Imagine you are standing on a basketball court and a physically fit young man comes dribbling up to you. He stands in front of you, a few feet away. His arms are slender yet well defined, his height is suitable to play multiple positions; he’s not too tall - neither too short. Later, when you watch him play against opponents within his level of competition, he fares reasonably well. Although he can score, he is limited in the way he scores the basketball. He tends to dribble to the right and stop right at the edge of the free throw line, rising over a typically smaller defender to sink the jump shot. Wherever he is on the court, this is the move he will perform – a hard couple of dribbles to the right followed by a quick pull-up. This method has worked for him for years.
From the baseline: look left, hard two dribbles to the right and pull-up. From the top of the three-point line: look left, hard two dribbles to the right and pull-up. From inside the paint, just under the basket: look left, hard two dribbles to the right and pull-up. Every time and from every place on the court: look left, hard two dribbles to the right and pull-up. This method has a problem, however.
If the defender can account for his move and stand ready to block him from going to his right; if the defender is taller and can jump higher than the young man, then he will be continually frustrated when trying to score. This is the same issue that crops up into a classroom as it relates to literacy instruction or any other kind of instruction.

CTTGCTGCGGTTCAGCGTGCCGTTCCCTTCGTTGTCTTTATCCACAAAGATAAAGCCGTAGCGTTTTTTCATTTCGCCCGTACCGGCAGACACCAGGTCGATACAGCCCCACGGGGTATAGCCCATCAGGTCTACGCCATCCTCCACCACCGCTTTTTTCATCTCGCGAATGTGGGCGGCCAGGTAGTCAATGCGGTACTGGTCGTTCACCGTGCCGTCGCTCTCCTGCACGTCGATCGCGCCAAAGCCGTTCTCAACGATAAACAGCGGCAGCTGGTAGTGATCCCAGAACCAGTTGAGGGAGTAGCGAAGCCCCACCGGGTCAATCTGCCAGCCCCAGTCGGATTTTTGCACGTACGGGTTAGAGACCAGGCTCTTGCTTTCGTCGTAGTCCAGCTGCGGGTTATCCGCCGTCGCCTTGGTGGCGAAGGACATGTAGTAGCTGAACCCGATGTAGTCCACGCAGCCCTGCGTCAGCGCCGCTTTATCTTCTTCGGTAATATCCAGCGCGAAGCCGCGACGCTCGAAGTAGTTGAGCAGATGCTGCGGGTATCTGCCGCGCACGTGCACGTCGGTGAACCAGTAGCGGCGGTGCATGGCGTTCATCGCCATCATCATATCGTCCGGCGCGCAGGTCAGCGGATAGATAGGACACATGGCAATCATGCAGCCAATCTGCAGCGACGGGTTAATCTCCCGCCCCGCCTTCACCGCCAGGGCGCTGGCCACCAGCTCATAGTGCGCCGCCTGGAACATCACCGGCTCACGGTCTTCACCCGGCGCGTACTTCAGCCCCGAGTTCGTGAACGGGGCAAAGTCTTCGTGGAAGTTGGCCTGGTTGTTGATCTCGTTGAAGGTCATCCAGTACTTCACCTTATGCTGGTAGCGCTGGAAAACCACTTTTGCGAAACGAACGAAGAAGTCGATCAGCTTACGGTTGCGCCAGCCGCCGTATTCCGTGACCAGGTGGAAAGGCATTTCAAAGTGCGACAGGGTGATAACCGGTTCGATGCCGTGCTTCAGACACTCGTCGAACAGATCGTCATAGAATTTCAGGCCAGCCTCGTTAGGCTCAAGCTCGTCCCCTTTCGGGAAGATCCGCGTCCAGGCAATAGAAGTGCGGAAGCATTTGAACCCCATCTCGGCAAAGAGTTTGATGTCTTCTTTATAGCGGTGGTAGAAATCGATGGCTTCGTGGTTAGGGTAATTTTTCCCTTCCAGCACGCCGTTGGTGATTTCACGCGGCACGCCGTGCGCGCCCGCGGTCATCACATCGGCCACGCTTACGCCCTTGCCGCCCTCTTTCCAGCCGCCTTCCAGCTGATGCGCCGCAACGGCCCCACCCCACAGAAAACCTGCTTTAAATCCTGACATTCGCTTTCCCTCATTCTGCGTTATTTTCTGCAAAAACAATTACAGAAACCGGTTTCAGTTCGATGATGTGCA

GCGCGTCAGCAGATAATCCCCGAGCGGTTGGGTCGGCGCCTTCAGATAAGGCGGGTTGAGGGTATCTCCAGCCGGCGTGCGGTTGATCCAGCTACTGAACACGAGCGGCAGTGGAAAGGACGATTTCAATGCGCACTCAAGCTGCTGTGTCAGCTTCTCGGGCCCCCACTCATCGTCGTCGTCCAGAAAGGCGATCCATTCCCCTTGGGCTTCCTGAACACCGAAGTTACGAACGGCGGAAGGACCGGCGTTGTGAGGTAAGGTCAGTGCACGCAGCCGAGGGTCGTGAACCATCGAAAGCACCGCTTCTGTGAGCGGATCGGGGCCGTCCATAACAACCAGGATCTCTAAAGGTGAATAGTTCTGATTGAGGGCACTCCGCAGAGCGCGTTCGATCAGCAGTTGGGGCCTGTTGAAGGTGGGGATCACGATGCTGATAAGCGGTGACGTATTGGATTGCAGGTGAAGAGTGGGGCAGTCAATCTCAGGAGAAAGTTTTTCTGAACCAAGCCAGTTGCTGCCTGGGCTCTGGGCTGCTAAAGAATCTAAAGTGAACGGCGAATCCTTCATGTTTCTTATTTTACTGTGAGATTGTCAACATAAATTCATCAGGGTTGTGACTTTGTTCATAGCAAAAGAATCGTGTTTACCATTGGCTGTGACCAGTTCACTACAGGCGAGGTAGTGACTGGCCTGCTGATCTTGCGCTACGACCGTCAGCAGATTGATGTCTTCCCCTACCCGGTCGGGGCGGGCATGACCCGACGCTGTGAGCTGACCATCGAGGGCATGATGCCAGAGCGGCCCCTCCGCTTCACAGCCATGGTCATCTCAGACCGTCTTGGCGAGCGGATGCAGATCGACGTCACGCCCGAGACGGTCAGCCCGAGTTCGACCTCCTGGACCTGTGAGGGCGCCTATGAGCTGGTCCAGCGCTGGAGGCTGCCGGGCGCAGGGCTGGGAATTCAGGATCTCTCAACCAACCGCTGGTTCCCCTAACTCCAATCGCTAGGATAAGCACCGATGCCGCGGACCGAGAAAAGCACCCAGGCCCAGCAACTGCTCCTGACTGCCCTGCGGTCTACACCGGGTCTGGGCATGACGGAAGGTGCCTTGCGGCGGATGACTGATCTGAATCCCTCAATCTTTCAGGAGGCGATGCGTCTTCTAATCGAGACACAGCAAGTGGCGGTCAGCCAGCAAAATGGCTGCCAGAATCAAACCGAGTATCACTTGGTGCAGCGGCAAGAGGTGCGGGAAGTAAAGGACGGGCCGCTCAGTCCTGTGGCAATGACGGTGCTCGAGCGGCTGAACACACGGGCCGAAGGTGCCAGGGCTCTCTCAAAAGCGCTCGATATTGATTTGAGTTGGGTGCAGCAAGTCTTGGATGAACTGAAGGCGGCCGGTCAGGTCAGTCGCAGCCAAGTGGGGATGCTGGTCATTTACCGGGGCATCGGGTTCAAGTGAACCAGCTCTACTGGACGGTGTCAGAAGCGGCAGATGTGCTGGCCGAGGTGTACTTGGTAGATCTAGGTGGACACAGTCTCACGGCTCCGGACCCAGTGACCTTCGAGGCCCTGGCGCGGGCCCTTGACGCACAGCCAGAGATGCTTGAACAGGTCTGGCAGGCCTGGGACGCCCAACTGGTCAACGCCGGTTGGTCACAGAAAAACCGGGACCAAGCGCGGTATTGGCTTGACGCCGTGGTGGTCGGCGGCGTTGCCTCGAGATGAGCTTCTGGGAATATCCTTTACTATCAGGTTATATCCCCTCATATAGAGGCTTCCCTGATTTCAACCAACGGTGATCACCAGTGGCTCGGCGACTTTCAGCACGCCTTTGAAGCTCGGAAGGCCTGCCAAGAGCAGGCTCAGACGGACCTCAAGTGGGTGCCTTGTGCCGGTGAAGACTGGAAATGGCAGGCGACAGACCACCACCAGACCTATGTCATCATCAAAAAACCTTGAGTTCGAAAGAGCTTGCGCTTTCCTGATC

The young basketball player is your average traditionally under-served or marginalized student. He has developed one ‘go-to’ skill for navigating school and classroom life. This limited skill set only allows him to access texts, ideas and themes in a narrow context. He does know, however, in depth the rules of basketball, but has not developed a skill-set for scoring the ball around defenders who are taller and more athletic. The defenders represent more difficult texts, increased writing demands, the school system and the larger power structure of society.
Culturally responsive instruction is what provides him that missing skill-set. Culturally responsive instruction takes his in depth knowledge of the rules of basketball and asks him to apply that conceptual understanding to developing ways around and over the obstacle of a taller and more athletic defender.
Culturally responsive instruction gives him a left-hand dribble. A cross-over and step-back move. A low-post game. An off-the dribble three-point shot. A floater. A leaner. A hard-drive and pull-up. A high-post, reverse-inside pivot face-up, pump fake and drive. It gives him multiple moves around the taller, more athletic defenders in his life. It invites him to see that his critical mind in his out of school life can also be applied to his life inside school, giving him the power to control the sport that he plays instead of being a one-move ‘spectator.’ A one-trick pony.